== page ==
Now, I don’t want to give off the wrong impression here, readers.  These comments don’t just come from white folks.  They come from Black folks too.  I’d love to say that it’s from the older generation, but it’s not.  I really want people to follow what I’m sure every momma has said to their child.  “If you don’t have anything nice to say, don’t say anything at all.”

Who I choose to invite into my life is exactly that:  my choice.  I don’t even consider skin color when choosing a partner.  I don’t need your reminders or input.  I’m not broken, and I don’t need fixing.  I know he’s white.  Instead of worrying about what’s going on in my happy household, maybe you should have some introspection about your own life.  If you have something to say about my relationship solely based on skin color, it’s obvious that you aren’t happy with your own relationship.  You should unpack those emotions and deal with them, instead of trying to pass your pain onto us.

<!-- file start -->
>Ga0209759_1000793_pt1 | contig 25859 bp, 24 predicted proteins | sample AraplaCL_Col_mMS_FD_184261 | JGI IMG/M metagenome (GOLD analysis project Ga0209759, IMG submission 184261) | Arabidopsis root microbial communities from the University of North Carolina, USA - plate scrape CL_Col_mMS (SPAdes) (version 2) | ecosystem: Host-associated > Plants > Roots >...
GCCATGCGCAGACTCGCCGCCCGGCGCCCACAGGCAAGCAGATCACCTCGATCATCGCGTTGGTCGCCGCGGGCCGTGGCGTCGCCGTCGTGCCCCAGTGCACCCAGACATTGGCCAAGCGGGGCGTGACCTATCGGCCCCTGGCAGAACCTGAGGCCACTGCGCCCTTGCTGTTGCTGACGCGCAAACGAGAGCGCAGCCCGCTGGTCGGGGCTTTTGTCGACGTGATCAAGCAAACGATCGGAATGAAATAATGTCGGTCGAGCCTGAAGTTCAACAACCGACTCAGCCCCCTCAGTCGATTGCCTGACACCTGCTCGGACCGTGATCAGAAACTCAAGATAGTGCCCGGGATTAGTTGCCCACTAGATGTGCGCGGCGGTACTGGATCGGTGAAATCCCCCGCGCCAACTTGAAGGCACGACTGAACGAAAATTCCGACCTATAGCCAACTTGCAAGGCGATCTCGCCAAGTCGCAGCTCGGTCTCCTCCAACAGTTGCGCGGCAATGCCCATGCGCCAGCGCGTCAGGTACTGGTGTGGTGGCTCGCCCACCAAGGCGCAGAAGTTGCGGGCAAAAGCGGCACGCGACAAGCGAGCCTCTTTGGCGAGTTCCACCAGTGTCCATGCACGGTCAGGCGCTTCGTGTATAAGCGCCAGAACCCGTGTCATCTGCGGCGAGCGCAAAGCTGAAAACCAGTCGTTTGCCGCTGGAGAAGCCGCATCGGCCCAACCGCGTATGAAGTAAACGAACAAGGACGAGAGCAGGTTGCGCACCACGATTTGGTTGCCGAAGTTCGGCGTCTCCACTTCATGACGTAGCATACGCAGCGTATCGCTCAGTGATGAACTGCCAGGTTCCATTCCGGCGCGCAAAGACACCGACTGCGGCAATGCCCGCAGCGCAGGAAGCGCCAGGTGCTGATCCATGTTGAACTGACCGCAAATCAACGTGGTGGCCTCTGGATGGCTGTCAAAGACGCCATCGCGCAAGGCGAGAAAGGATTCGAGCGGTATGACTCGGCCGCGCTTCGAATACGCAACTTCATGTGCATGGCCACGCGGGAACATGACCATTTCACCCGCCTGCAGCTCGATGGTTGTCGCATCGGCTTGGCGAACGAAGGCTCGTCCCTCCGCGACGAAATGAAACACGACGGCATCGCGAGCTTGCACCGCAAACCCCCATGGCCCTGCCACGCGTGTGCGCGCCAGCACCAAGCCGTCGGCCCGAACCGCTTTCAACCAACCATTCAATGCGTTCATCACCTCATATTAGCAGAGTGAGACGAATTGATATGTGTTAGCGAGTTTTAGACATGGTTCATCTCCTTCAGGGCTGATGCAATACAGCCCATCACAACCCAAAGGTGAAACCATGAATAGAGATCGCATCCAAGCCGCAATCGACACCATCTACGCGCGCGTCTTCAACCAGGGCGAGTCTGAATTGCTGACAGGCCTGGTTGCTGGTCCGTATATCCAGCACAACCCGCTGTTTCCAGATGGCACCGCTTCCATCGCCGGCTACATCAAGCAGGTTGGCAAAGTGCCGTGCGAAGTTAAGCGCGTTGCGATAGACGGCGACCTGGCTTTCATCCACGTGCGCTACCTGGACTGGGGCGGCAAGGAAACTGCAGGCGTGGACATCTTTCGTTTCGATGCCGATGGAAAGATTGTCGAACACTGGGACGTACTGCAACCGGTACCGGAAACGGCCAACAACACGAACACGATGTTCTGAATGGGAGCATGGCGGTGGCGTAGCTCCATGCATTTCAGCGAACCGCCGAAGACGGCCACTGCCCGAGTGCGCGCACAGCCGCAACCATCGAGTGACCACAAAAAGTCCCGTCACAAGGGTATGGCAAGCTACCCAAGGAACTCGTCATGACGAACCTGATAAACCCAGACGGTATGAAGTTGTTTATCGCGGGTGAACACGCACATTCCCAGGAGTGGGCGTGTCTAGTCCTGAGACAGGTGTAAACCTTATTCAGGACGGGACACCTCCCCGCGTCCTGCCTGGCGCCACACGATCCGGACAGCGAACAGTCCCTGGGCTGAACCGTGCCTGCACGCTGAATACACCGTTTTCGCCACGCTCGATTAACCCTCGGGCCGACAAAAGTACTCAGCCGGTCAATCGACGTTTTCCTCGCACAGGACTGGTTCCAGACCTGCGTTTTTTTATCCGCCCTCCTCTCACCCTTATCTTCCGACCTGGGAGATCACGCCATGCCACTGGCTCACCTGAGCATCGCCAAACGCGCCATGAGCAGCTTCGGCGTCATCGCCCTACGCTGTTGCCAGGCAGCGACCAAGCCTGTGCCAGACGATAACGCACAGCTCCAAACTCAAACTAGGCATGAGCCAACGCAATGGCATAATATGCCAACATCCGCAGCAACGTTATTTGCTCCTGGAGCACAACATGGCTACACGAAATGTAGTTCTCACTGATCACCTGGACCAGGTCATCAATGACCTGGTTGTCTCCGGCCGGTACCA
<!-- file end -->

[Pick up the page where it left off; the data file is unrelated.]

Readers, I’m going to end this entry right here because this topic is amazingly complex with a lot of different factors feeding into the root cause of the hatred of interracial dating.  I won’t leave you hanging!  On Thursday, we’re going to continue the conversation by talking about the root cause, and I promise that it will be well worth your time.  I am curious, readers, have you ever dated interracially before?  Did you have the same experiences that I had?  I’d love to know!  If you have, and you want to talk about it, leave me a comment, send me an email, do that social stuff to get in touch.  I’ll see you on Thursday.